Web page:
The abounding of impiety and profanity January 8, 2014Posted by Ezra Resnick in Law, Religion.
Thomas Aikenhead, a medical student, was indicted for blasphemy in Edinburgh, 1696:
the prisoner had repeatedly maintained, in conversation, that theology was a rhapsody of ill-invented nonsense, patched up partly of the moral doctrines of philosophers, and partly of poetical fictions and extravagant chimeras: That he ridiculed the holy scriptures, calling the Old Testament Ezra’s fables, in profane allusion to Esop’s Fables; That he railed on Christ, saying, he had learned magick in Egypt, which enabled him to perform those pranks which were called miracles: That he called the New Testament the history of the imposter Christ; That he said Moses was the better artist and the better politician; and he preferred Muhammad to Christ: That the Holy Scriptures were stuffed with such madness, nonsense, and contradictions, that he admired the stupidity of the world in being so long deluded by them: That he rejected the mystery of the Trinity as unworthy of refutation; and scoffed at the incarnation of Christ.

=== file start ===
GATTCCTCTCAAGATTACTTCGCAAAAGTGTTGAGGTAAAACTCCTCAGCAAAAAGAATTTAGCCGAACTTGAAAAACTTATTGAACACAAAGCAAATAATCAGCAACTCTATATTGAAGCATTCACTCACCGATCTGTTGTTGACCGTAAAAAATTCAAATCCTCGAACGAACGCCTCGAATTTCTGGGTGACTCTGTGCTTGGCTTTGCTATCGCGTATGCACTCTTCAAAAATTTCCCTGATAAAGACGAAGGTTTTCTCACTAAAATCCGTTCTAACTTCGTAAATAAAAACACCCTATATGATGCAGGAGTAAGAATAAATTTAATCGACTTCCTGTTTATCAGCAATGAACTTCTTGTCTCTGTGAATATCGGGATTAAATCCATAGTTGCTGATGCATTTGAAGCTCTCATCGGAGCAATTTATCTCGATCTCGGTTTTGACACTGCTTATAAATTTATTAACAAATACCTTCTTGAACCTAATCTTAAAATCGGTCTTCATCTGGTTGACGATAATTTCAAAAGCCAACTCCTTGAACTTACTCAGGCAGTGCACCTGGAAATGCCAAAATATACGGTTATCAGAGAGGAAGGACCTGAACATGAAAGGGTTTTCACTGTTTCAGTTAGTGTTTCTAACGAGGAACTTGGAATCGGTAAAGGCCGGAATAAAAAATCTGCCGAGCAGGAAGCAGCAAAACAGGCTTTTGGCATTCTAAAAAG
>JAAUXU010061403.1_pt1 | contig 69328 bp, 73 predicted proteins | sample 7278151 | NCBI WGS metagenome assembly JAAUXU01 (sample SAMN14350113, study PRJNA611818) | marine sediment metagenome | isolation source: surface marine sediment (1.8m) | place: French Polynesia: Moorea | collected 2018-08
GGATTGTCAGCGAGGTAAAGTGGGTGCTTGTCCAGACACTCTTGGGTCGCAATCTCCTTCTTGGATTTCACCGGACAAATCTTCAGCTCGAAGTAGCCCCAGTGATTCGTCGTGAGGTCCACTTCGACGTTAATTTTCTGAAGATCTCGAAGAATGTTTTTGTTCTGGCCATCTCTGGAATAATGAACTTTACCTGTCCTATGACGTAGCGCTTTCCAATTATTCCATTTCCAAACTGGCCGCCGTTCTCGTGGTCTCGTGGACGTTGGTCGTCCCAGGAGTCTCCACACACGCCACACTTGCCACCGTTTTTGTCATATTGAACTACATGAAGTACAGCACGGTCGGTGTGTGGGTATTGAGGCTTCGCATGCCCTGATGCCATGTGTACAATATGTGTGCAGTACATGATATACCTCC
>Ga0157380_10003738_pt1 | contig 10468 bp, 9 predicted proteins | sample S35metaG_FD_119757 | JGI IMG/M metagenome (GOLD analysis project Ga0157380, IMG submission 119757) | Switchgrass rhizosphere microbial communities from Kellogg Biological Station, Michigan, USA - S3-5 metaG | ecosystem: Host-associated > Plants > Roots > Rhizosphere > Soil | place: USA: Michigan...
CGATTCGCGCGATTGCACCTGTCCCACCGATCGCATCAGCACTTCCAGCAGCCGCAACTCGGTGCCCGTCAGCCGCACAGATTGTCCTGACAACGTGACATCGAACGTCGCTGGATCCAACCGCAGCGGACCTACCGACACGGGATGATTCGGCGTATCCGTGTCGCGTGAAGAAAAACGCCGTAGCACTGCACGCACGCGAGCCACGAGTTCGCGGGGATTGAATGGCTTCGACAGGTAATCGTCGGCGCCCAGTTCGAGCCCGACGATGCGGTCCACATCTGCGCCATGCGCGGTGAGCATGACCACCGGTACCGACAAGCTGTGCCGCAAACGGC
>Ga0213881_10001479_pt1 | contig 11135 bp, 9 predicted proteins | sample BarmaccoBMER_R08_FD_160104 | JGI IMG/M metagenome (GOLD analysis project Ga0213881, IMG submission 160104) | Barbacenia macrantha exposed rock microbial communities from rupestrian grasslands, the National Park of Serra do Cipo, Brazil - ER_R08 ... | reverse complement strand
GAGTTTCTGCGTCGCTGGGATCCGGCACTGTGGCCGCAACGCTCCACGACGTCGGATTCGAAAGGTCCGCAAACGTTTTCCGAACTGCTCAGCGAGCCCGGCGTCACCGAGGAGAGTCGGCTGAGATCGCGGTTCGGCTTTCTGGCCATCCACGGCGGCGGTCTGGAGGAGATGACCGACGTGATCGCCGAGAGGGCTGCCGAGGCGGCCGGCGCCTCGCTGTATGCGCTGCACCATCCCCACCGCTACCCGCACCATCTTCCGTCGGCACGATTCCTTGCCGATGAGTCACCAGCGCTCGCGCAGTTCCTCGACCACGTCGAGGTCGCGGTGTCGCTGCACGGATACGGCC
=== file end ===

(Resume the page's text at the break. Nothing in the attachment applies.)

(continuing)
Thomas Aikenhead was hanged on January 8th, 1697. He was twenty years old.
Though Aikenhead was the last person in Britain to be executed for blasphemy, the United Kingdom abolished the last of its blasphemy laws in England and Wales only in 2008. (And of course, some people are working hard to make “insulting religion” an international crime.)
Aikenhead had petitioned the Privy Council to repeal his sentence, but
the Privy Council ruled that they would not grant a reprieve unless the church interceded for him. The Church of Scotland’s General Assembly, sitting in Edinburgh at the time, urged “vigorous execution” to curb “the abounding of impiety and profanity in this land”.